Undergraduate researchers from Westminster College are making headlines after excavating and bringing to campus a 7-foot-long triceratops skull from the Badlands of South Dakota.
“It was so exciting … we just didn’t believe it,” recalls David Schmidt, Ph.D., Associate Professor of Geology and Environmental Science, who led the group excavation this summer. “Now we’re just living the dream out.”
Schmidt is referring to a childhood dream that began at the age of 5 when he found himself face to face with a hadrosaurus skeleton at the University of Kansas National Historical Museum in Lawrence. The experience affected Schmidt so profoundly that it led to a lifelong career of searching for treasure ― and his enthusiasm is contagious.
Three current students and four alumni joined Schmidt in June and July for his seventh Westminster fossil expedition at the Grand River National Grassland. He says the annual dig is extremely popular among Westminster students. This year, however, COVID-19 derailed plans, and course credit could not be offered.
Students signed up for the excursion anyway.
“The Geoscience Field Course was canceled, but we were able to continue on a volunteer basis, camping safely outside the entire two months,” Schmidt explains.
During their field research, the Westminster group usually expects to find fragments of dinosaur bone and the occasional isolated, complete bone. But everything changed when a rancher discovered something unusual poking out of the earth along a slope as he repaired a fence in the summer of 2019.
The rancher alerted the National Forrest Service, and their officials immediately contacted Schmidt, who had just arrived with his research group for the annual Westminster expedition. Schmidt’s standing permit with the forest service gave him permission to excavate the area.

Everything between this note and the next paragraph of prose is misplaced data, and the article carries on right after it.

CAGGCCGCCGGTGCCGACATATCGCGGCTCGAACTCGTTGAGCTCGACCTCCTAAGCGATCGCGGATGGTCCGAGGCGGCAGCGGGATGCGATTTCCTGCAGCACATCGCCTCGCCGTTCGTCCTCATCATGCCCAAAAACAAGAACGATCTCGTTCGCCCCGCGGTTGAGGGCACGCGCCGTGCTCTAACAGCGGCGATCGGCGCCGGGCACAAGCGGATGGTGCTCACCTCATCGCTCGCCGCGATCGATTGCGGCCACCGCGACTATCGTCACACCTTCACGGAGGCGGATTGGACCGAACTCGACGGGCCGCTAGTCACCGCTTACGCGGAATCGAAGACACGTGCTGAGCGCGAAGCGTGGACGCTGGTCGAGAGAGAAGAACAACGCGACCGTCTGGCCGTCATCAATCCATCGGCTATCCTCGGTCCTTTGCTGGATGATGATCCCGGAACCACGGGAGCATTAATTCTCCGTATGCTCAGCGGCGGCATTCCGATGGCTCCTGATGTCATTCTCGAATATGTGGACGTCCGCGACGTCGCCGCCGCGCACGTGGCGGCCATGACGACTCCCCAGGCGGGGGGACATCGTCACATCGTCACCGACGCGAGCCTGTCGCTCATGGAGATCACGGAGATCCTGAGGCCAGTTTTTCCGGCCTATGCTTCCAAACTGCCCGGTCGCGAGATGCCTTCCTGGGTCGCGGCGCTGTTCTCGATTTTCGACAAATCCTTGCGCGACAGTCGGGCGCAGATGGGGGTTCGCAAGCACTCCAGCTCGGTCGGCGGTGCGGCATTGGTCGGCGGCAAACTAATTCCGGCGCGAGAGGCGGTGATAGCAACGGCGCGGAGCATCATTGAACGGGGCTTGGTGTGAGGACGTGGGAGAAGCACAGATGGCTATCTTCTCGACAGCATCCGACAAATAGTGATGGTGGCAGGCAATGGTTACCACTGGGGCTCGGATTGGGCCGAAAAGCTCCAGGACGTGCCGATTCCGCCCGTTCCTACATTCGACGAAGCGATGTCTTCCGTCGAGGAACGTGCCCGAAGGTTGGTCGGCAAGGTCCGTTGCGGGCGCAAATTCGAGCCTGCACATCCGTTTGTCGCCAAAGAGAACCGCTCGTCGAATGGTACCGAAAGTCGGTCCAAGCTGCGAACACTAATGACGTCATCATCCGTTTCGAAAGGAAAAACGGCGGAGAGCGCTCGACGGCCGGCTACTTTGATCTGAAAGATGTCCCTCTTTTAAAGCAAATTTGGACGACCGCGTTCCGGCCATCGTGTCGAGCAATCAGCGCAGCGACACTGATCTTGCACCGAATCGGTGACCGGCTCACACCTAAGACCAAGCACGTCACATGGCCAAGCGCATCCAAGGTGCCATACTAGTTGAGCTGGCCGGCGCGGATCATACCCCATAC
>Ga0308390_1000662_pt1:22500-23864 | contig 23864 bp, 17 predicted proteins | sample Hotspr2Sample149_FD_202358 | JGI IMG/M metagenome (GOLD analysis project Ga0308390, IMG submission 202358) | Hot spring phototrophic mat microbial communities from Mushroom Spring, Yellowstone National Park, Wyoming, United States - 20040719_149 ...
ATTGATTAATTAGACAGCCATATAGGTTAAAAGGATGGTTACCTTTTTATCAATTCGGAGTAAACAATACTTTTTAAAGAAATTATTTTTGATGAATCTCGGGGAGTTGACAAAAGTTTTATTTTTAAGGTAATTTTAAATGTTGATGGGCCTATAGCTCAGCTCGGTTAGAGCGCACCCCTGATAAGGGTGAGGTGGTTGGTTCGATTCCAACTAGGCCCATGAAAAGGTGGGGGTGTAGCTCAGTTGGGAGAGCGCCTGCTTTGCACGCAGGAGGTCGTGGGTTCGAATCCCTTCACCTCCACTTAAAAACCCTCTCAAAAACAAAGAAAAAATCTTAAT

Schmidt concluded after careful examination that the object was the tip of a triceratops horn and would require months of careful excavation. He begrudgingly finished up his 2019 survey and made plans to return in the summer of 2020 after the Forest Service gave clearance for excavation.
Digging up the 3,000-pound triceratops skull — named “Shady” by students after community members of the nearby town of Shadehill, SD — made the student and alumni group giddy, begging to remain in the field this summer longer than the usual six to seven hours per day.
“They also just couldn’t wait to get out there each morning,” Schmidt adds.
Pick axes, shovels, a random telehandler, a backhoe, and a flatbed truck at long last brought Shady to the Westminster campus, where it is resting in a secure location until funds can be raised for restoration. The first order of business will be to enlarge the entrance to the Environmental Science laboratory in Coulter Science Center for Shady’s makeover. Other bones that remain in the South Dakota dirt will be dug up next summer.
Meanwhile, Schmidt is on sabbatical this semester and is antsy to return to the Badlands at the end of the year. He emphasizes that his students, not personal research or self-interest, are the ultimate focus of bringing Shady to Westminster.
He reflects, “The entire goal of this, at Westminster, is for students to use the fossil specimens for undergraduate research. So they have practical experiences and use learned skills in graduate school or in their career endeavors.”
Founded in 1851 and home of Winston Churchill’s “Iron Curtain” speech, Westminster College in Fulton, MO, is ranked prestigiously by U.S. News & World Report as a National Liberal Arts College. The institution is in the top 15 percent for graduate earnings and boasts a 98 percent placement rate. Westminster also is a Forbes Best Value College. Westminster focuses on educating and inspiring students to find the power in their purpose in order to become the world leaders of tomorrow.